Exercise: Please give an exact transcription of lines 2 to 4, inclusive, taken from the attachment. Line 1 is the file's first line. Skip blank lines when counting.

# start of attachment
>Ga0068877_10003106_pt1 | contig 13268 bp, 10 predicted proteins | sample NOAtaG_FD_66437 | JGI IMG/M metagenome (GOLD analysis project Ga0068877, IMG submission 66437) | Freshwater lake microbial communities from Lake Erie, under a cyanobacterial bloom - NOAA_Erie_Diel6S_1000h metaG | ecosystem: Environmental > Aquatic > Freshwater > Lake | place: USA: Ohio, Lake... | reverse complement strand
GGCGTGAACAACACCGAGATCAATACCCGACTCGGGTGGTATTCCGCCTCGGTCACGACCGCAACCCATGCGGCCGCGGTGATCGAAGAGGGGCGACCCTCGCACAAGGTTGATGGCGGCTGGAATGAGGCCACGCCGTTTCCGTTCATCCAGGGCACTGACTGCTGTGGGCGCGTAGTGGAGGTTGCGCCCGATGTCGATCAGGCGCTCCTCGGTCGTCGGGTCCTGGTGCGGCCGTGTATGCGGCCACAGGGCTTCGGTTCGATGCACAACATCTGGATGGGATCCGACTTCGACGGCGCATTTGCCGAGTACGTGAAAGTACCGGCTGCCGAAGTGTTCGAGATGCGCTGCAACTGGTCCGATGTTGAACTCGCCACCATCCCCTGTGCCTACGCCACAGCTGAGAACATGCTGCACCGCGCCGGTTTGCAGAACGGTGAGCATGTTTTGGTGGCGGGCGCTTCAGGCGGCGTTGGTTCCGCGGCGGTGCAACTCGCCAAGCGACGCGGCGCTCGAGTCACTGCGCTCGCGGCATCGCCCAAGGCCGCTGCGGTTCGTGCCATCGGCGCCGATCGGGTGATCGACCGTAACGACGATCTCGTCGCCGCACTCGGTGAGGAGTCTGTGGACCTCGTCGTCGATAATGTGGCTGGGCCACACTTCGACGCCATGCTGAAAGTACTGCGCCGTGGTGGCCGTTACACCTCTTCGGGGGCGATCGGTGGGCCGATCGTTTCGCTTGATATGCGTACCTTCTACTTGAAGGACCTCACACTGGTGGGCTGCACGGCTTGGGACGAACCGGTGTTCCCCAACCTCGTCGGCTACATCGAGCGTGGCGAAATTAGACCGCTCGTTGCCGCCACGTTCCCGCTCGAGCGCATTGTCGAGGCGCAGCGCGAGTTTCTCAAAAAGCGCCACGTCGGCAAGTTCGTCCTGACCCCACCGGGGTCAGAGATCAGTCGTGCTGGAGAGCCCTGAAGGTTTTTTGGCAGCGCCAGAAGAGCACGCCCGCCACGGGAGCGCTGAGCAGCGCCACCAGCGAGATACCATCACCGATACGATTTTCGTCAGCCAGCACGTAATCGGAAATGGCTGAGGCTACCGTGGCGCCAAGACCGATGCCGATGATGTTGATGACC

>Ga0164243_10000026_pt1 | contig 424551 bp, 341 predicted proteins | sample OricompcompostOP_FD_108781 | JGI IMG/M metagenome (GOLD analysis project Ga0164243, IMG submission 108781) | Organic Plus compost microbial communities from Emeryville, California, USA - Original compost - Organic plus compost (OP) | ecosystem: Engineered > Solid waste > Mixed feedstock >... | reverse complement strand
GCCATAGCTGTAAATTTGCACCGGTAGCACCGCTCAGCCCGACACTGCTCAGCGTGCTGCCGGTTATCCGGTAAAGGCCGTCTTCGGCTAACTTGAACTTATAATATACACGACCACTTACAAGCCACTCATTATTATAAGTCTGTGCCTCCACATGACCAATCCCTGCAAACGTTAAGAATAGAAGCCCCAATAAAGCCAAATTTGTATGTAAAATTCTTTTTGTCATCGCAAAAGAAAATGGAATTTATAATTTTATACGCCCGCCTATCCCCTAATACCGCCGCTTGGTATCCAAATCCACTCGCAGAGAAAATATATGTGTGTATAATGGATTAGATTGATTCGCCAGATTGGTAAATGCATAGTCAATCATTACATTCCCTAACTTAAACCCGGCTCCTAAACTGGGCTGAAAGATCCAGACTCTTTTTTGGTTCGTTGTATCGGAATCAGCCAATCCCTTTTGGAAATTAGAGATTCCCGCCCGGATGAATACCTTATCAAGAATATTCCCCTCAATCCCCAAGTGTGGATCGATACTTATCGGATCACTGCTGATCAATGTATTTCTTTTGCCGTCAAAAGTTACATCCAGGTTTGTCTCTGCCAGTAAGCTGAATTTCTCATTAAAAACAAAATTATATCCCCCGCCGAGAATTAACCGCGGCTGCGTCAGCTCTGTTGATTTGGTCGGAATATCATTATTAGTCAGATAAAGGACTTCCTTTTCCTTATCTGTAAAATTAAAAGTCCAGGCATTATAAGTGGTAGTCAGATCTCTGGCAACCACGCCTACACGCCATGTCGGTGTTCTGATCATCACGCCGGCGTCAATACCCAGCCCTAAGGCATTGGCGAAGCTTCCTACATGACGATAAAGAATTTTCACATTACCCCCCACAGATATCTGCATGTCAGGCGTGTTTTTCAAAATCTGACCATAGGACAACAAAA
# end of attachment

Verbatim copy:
GGCGTGAACAACACCGAGATCAATACCCGACTCGGGTGGTATTCCGCCTCGGTCACGACCGCAACCCATGCGGCCGCGGTGATCGAAGAGGGGCGACCCTCGCACAAGGTTGATGGCGGCTGGAATGAGGCCACGCCGTTTCCGTTCATCCAGGGCACTGACTGCTGTGGGCGCGTAGTGGAGGTTGCGCCCGATGTCGATCAGGCGCTCCTCGGTCGTCGGGTCCTGGTGCGGCCGTGTATGCGGCCACAGGGCTTCGGTTCGATGCACAACATCTGGATGGGATCCGACTTCGACGGCGCATTTGCCGAGTACGTGAAAGTACCGGCTGCCGAAGTGTTCGAGATGCGCTGCAACTGGTCCGATGTTGAACTCGCCACCATCCCCTGTGCCTACGCCACAGCTGAGAACATGCTGCACCGCGCCGGTTTGCAGAACGGTGAGCATGTTTTGGTGGCGGGCGCTTCAGGCGGCGTTGGTTCCGCGGCGGTGCAACTCGCCAAGCGACGCGGCGCTCGAGTCACTGCGCTCGCGGCATCGCCCAAGGCCGCTGCGGTTCGTGCCATCGGCGCCGATCGGGTGATCGACCGTAACGACGATCTCGTCGCCGCACTCGGTGAGGAGTCTGTGGACCTCGTCGTCGATAATGTGGCTGGGCCACACTTCGACGCCATGCTGAAAGTACTGCGCCGTGGTGGCCGTTACACCTCTTCGGGGGCGATCGGTGGGCCGATCGTTTCGCTTGATATGCGTACCTTCTACTTGAAGGACCTCACACTGGTGGGCTGCACGGCTTGGGACGAACCGGTGTTCCCCAACCTCGTCGGCTACATCGAGCGTGGCGAAATTAGACCGCTCGTTGCCGCCACGTTCCCGCTCGAGCGCATTGTCGAGGCGCAGCGCGAGTTTCTCAAAAAGCGCCACGTCGGCAAGTTCGTCCTGACCCCACCGGGGTCAGAGATCAGTCGTGCTGGAGAGCCCTGAAGGTTTTTTGGCAGCGCCAGAAGAGCACGCCCGCCACGGGAGCGCTGAGCAGCGCCACCAGCGAGATACCATCACCGATACGATTTTCGTCAGCCAGCACGTAATCGGAAATGGCTGAGGCTACCGTGGCGCCAAGACCGATGCCGATGATGTTGATGACC

>Ga0164243_10000026_pt1 | contig 424551 bp, 341 predicted proteins | sample OricompcompostOP_FD_108781 | JGI IMG/M metagenome (GOLD analysis project Ga0164243, IMG submission 108781) | Organic Plus compost microbial communities from Emeryville, California, USA - Original compost - Organic plus compost (OP) | ecosystem: Engineered > Solid waste > Mixed feedstock >... | reverse complement strand
GCCATAGCTGTAAATTTGCACCGGTAGCACCGCTCAGCCCGACACTGCTCAGCGTGCTGCCGGTTATCCGGTAAAGGCCGTCTTCGGCTAACTTGAACTTATAATATACACGACCACTTACAAGCCACTCATTATTATAAGTCTGTGCCTCCACATGACCAATCCCTGCAAACGTTAAGAATAGAAGCCCCAATAAAGCCAAATTTGTATGTAAAATTCTTTTTGTCATCGCAAAAGAAAATGGAATTTATAATTTTATACGCCCGCCTATCCCCTAATACCGCCGCTTGGTATCCAAATCCACTCGCAGAGAAAATATATGTGTGTATAATGGATTAGATTGATTCGCCAGATTGGTAAATGCATAGTCAATCATTACATTCCCTAACTTAAACCCGGCTCCTAAACTGGGCTGAAAGATCCAGACTCTTTTTTGGTTCGTTGTATCGGAATCAGCCAATCCCTTTTGGAAATTAGAGATTCCCGCCCGGATGAATACCTTATCAAGAATATTCCCCTCAATCCCCAAGTGTGGATCGATACTTATCGGATCACTGCTGATCAATGTATTTCTTTTGCCGTCAAAAGTTACATCCAGGTTTGTCTCTGCCAGTAAGCTGAATTTCTCATTAAAAACAAAATTATATCCCCCGCCGAGAATTAACCGCGGCTGCGTCAGCTCTGTTGATTTGGTCGGAATATCATTATTAGTCAGATAAAGGACTTCCTTTTCCTTATCTGTAAAATTAAAAGTCCAGGCATTATAAGTGGTAGTCAGATCTCTGGCAACCACGCCTACACGCCATGTCGGTGTTCTGATCATCACGCCGGCGTCAATACCCAGCCCTAAGGCATTGGCGAAGCTTCCTACATGACGATAAAGAATTTTCACATTACCCCCCACAGATATCTGCATGTCAGGCGTGTTTTTCAAAATCTGACCATAGGACAACAAAA